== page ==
Coping with baby loss in 2020

A wooden figure with a baby shaped hole stands alone apart from a group

During Baby Loss Awareness Week 2019, I wrote that I believed the taboo surrounding talking about miscarriage, stillbirth and neonatal deaths was breaking, partly due to storylines in mainstream soaps, documentaries and the rise of social media.  I acknowledged that my view of these things is skewed by the fact that I work with bereaved parents on a daily basis.  Parents talking about their loss, saying their baby’s name and sharing their grief journey all feels entirely right and natural.  I also mentioned how celebrities being open about their experiences had been hugely beneficial in getting conversations started.

That’s why I was shocked and saddened to read that Chrissy Teigen had miscarried her and her Husband John Legend’s son Jack on 1 October, but found even more upsetting the reaction of some people to her openness about her loss and grief.  Whilst the overwhelming response was one of love, thoughts and support, some people felt that it was wrong to share this on social media – her loss was a private moment for the family and it should have been kept that way.  There seemed to be particular upset that Chrissy had posted a picture showing a small glimpse of her immediate grief.  This made me reflect on whether we have all really come as far as I’d thought.

Thankfully, I wasn’t disappointed.  The baby loss community (and it very much is a community) is one of the most supportive and protective groups I have ever had the privilege to interact with.  They support their own, and the right for people to grieve in any way they wish, with a warrior-like passion. They challenged the views and perceptions of those who indicated that Chrissy was in some way ‘grieving wrong’.

Not everyone will react to loss in the same way, or want to express what happened and the impact on them with the same openness.  However, it is vital that they know they can, free from judgment, if they wish.  Parents need to know that their child mattered, that they were here and had a lasting impact on their lives.  Often, from the moment the pregnancy test says positive, families will start to plan their lives around their newest member, shaping almost every decision made going forward.  When that baby, that expectation of a life together, is cruelly taken away, the impact is devastating whether it be medically named a miscarriage, stillbirth or neonatal death – it is all loss.  The overwhelming need to have that loss acknowledged is natural, and parents should feel empowered to express and recognise this.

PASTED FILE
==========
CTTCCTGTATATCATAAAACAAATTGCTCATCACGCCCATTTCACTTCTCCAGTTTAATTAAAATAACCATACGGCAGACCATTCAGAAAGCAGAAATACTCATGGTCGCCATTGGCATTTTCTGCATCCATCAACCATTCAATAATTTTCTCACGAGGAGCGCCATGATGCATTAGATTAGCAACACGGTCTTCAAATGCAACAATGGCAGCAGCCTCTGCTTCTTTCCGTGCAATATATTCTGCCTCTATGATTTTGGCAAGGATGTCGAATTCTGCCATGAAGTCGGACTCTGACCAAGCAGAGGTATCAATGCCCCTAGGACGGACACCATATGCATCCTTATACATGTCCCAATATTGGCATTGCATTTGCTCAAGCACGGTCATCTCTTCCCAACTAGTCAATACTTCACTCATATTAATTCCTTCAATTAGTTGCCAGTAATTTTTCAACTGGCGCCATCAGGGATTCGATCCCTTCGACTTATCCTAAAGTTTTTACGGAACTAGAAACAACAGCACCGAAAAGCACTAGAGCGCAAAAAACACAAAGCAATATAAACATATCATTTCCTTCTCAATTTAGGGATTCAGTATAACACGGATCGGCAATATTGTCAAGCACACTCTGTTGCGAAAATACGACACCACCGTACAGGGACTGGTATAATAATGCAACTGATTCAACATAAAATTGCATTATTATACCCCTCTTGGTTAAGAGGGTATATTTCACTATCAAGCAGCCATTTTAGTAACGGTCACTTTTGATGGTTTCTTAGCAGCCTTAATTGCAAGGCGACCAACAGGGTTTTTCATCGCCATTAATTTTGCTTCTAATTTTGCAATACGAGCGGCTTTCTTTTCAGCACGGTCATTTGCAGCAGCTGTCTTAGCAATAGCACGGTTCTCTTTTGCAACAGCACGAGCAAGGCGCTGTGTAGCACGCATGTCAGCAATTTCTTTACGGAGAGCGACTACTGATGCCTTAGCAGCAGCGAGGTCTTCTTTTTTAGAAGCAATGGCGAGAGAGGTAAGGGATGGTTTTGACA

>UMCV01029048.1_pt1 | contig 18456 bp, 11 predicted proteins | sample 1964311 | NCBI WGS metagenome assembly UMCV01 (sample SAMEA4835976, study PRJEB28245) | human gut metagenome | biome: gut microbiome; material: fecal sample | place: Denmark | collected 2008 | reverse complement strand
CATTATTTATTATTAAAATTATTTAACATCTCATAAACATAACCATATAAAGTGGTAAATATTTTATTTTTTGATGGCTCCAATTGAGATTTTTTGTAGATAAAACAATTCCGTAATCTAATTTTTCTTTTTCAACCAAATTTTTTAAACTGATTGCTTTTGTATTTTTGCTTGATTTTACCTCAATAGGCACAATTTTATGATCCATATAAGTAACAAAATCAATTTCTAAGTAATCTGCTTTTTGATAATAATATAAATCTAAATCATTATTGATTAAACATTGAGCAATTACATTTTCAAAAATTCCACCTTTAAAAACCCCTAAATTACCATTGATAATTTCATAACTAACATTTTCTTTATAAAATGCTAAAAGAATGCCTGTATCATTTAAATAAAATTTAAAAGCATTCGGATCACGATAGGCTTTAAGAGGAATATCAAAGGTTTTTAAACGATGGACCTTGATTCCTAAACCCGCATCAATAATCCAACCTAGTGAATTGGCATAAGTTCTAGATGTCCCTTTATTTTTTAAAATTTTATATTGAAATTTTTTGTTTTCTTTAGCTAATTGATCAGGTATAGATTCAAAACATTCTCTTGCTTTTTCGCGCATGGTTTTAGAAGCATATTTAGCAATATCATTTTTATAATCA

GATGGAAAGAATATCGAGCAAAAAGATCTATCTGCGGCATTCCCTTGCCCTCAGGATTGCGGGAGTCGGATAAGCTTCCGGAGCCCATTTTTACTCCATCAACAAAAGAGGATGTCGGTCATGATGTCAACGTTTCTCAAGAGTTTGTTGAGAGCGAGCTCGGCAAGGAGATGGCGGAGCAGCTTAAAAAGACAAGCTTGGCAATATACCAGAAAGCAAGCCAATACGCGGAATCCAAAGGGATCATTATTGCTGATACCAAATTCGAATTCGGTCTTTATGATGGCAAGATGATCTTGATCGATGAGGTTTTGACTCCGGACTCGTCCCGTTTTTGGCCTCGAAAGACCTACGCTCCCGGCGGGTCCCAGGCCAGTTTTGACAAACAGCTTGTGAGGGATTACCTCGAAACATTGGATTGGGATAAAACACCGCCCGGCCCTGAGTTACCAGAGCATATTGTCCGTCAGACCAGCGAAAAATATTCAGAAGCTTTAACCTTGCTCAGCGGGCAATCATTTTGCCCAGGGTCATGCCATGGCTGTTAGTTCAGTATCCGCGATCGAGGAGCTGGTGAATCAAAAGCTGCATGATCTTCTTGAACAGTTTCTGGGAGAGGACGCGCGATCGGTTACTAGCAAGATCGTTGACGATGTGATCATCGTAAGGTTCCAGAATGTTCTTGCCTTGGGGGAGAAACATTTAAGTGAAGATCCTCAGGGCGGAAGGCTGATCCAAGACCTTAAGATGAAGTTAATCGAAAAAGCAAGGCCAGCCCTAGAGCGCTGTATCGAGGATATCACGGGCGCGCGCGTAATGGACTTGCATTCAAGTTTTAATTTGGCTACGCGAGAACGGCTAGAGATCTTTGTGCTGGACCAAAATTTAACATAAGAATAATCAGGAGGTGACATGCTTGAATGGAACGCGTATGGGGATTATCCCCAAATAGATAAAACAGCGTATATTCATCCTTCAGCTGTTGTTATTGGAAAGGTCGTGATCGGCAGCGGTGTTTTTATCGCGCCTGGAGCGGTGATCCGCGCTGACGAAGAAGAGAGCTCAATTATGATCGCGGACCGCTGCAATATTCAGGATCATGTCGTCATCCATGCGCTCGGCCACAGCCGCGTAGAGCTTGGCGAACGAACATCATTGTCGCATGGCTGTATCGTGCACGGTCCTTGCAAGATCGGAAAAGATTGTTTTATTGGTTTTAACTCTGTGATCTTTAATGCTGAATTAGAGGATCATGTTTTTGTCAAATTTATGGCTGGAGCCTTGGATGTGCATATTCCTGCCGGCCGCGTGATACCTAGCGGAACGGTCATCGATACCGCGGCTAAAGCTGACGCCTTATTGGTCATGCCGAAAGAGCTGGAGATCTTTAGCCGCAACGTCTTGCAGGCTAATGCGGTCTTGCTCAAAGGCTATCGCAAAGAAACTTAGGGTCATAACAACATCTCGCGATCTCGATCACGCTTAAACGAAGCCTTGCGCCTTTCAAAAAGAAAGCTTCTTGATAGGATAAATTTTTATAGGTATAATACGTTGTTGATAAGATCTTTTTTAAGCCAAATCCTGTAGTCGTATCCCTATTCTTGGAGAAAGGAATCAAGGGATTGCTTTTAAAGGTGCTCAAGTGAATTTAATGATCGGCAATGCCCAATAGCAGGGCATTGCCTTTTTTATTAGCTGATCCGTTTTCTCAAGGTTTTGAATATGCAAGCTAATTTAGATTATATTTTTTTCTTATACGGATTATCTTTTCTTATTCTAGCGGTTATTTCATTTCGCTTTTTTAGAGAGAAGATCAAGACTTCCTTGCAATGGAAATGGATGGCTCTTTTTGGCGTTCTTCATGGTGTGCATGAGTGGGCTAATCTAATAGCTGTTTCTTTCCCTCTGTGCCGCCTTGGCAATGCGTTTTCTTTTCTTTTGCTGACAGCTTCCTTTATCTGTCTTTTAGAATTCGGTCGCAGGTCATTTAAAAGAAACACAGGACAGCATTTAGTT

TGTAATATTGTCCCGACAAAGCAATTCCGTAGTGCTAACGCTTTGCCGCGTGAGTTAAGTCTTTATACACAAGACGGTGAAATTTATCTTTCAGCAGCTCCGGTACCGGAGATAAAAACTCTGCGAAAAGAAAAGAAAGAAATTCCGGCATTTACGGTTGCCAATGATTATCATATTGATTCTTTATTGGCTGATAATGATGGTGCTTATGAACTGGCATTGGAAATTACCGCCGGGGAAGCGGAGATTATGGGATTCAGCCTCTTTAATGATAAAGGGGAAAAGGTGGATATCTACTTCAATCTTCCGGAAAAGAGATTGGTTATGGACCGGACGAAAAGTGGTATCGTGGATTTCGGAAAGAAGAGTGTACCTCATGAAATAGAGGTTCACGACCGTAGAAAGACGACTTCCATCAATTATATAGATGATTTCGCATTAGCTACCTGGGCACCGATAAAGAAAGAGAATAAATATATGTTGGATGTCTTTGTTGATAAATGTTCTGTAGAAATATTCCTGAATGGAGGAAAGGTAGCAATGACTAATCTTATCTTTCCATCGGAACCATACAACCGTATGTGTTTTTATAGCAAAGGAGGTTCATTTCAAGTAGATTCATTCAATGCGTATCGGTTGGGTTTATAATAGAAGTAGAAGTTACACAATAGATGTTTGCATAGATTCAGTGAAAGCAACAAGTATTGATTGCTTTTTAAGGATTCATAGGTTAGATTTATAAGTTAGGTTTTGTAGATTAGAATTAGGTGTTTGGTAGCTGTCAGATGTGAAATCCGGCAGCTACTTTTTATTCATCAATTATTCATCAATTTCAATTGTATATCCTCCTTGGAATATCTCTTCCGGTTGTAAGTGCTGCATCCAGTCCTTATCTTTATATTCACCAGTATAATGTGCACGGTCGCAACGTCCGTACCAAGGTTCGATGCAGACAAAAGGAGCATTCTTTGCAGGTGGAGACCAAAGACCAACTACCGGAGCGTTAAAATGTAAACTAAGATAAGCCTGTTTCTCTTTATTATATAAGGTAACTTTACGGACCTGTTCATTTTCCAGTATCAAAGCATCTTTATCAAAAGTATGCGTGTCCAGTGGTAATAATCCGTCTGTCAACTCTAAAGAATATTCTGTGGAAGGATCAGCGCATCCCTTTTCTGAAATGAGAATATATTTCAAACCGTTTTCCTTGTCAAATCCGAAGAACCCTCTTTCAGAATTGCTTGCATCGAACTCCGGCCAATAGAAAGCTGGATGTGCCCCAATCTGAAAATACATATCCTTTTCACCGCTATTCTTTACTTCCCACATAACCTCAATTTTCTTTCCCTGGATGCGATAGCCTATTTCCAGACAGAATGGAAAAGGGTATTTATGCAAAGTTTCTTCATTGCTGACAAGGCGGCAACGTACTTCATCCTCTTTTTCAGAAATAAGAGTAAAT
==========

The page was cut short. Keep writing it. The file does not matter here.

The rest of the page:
Two phones sharing messages

The response on social media also sought to educate and raise the profile of many wonderful organisations out there who can support parents in ways many simply aren’t aware of:-

  • Remember my Baby (@remembermybaby) is a UK charity which takes remembrance photos of parents and their babies before, during and shortly after birth. The photos are beautiful, poignant and one of the few opportunities families have to create tangible memories of their baby, journey together and their love.  Sharing pictures of your baby is a right of passage for any parent, and this should be no different for parents who have experienced loss, should they want to.
  • Aching Arms (@AchingArms) provide comfort Bears to families who have lost a baby at any stage of pregnancy or after birth. Each bear has been donated by a family in the name of their own child/grandchild/niece etc who has passed away.  They are in approximately 140 Hospitals all over the UK or you can request one online. They have also recently set up Supporting Arms, which is a befriender service.
  • The Legacy of Leo (@TheLegacyOfLeo) holds #BabyLossHour every Tuesday at 8pm. It is a safe space for anyone impacted by or invested in baby loss to share their stories and their views.  Most weeks have a particular topic but the overriding theme is one of support, trust and acceptance. These support networks can be vital for parents and other family members.
  • GBSS (@GBSSupport) has an information and support line for those affected by Group B Strep during pregnancy or after birth. They can also put parents affected by baby loss in touch with one another to help get conversations started and combat the feeling of isolation.
  • Sands (@SandsUK) is probably the most well-known baby loss support charity focusing on stillbirths and neonatal deaths. They have a helpline, mobile support app, online forum, befriender service and numerous local support groups throughout the UK.

If baby loss isn’t talked about, isn’t recognised as something that could impact any of us at any time, it makes the reality that much harder to bear when it does happen.  It means people don’t know where to turn for support, what options and services are available to them and can create misplaced feelings of guilt or shame.  If we normalise talking about loss (though the loss of a baby itself can never be ‘normal’), not only will it equip us with the tools to understand what the ‘right thing to do’ is in response to supporting others in these situations, it will also create a kinder, more supportive and accepting environment.  Things we all need when trying to cope with unimaginable heartache.